Follow-up and outcome of interventions: the postoperative course was uneventful and there were no significant symptoms and no clinical evidence of recurrence during the 3-month follow-up. Histological examination confirmed the diagnosis of the mesenteric pseudocyst, with inflammatory infiltrate. Fluid cytology was negative for malignancy. The diagnosis of uncomplicated acute appendicitis with mesenteric lymphadenitis was made.
Informed consent: written informed consent was obtained from the patient and his parents for publication of this case report and accompanying images. A copy of the written consent is available for review by the Editor-in-Chief of this journal on request.
Mesenteric pseuodycst is a rare type of mesenteric cyst, accounting for less than 1 out of 250,000 hospital admissions . More than half of the cysts are found in the small bowel mesentery and, in particular, in the ileum . Mesenteric cysts usually have one of five pathologic patterns: lymphangioma, enteric duplication, enteric cysts, and mesothelial or nonpancreatic pseudocysts . An updated features-based histopathological classification was recently suggested: 1) cysts of lymphatic origin (simple lymphatic cyst and lymphangioma), (2) cysts of mesothelial origin (simple mesothelial cyst, benign cystic mesothelioma and malignant cystic mesothelioma), (3) cysts of enteric origin (enteric cyst and enteric duplication cyst), (4) cysts of urogenital origin, (5) mature cystic teratoma (dermoid cysts), and (6) pseudocysts (infectious and traumatic cysts). Our case would likely be a pseudocyst of infectious aetiology based on associated mesenteric adenolymphitis and inflammatory infiltrate in histology associated with no history of trauma. .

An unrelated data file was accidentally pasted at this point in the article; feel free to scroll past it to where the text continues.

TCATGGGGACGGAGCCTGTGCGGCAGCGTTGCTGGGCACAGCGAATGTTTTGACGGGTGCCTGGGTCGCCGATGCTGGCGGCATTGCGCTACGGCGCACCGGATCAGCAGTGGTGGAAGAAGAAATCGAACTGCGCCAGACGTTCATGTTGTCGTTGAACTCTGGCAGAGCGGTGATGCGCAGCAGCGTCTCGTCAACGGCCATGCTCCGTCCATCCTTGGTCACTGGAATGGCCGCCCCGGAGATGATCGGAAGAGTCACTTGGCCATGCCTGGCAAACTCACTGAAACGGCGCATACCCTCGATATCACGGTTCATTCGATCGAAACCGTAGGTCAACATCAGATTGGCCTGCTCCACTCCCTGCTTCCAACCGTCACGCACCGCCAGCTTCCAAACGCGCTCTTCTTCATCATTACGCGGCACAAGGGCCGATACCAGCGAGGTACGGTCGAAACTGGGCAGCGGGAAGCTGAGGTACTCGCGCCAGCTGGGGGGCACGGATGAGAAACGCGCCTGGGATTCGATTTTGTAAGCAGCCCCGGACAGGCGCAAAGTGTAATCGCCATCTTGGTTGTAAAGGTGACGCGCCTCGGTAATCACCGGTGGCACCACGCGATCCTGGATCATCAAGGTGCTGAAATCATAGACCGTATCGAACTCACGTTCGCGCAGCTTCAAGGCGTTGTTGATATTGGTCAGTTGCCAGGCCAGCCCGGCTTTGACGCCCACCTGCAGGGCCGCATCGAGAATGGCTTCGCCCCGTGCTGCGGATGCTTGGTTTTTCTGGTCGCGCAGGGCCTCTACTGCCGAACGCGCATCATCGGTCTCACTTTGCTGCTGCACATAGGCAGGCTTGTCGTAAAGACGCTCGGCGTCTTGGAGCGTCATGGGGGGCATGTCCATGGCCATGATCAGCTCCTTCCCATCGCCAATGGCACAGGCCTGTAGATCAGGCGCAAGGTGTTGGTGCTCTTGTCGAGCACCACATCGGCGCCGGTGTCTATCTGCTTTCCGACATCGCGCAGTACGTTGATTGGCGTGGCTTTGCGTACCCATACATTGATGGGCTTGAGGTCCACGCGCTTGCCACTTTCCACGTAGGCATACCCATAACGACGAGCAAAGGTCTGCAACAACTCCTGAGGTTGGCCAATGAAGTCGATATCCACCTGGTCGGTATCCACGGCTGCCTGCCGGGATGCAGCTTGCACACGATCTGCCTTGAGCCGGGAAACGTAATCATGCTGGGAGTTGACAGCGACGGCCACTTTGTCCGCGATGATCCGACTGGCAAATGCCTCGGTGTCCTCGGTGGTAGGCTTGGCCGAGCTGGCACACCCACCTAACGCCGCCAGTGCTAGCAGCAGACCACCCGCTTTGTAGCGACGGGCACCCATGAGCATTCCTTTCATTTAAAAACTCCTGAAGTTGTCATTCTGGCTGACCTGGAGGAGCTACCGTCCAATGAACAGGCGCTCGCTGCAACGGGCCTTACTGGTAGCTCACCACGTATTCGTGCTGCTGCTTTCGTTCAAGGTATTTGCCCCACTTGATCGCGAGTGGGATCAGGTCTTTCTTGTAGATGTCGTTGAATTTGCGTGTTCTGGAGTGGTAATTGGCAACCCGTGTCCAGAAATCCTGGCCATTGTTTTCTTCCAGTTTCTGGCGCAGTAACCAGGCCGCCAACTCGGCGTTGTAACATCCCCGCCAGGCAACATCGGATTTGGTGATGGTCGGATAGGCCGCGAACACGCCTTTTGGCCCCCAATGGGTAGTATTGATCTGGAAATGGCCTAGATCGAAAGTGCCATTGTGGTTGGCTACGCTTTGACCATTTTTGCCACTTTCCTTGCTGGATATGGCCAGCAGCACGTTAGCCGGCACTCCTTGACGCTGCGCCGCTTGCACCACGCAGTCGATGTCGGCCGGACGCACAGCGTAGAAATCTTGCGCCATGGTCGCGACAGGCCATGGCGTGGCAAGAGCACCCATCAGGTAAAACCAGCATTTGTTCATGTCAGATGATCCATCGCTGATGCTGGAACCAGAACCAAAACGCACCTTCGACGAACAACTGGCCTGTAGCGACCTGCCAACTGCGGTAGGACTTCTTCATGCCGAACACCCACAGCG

Clinical presentation includes nonspecific abdominal pain, abdominal distention, change in bowel habit, nausea, vomiting and an abdominal mass. Physical examination is often unremarkable. Complications such as intestinal obstruction, ischaemic bowel, volvulus and peritonitis or haemorrhagic shock secondary to rupture or bleeding into the cyst, rarely occur . In our patient, a history of intermittent abdominal pain was the only symptom. In this case, acute abdomen (appendicitis) incidentally revealed a mesenteric cyst, no complication occurred. Although there´s no specific sign, ultrasonography (USG) and CT scan of the abdomen can help to confirm the presence of mesenteric cyst [4,9]. In our case, USG was not contributive and limited access to CT scans was a diagnostic challenge. The standard treatment for mesenteric cysts is complete resection. This could be done either laparoscopically or through a laparotomy. Partial excision is associated with recurrence and morbidity [1,10].
Mesenteric cysts are very rare benign tumors. Preoperative diagnosis is a challenge due to nonspecific symptoms. In some cases, complications could occur with patent clinical presentation. Abdominal imaging is necessary for preoperative diagnosis. Knowledge is essential, and suspicion should be maintained. Complete resection is the gold standard treatment.
The authors declare no competing interests.
SMS contributed to the diagnosis, performed the surgery and wrote the first draft of the manuscript. CS contributed to the follow-up of the patient. DG and MF contributed to data collection. GN contributed to the revision of the manuscript. All the authors have read and approved the final version of the manuscript.
Figure 1: intraoperative
images showing: A) resected specimen of mesenteric cyst; B aspect
of the posterior wall of the cyst connected with the root of the mesentery;
C) mesentery cyst after the skin section
Figure 2: aspect of acute appendicitis (A); multiples lymph nodes of different size (B)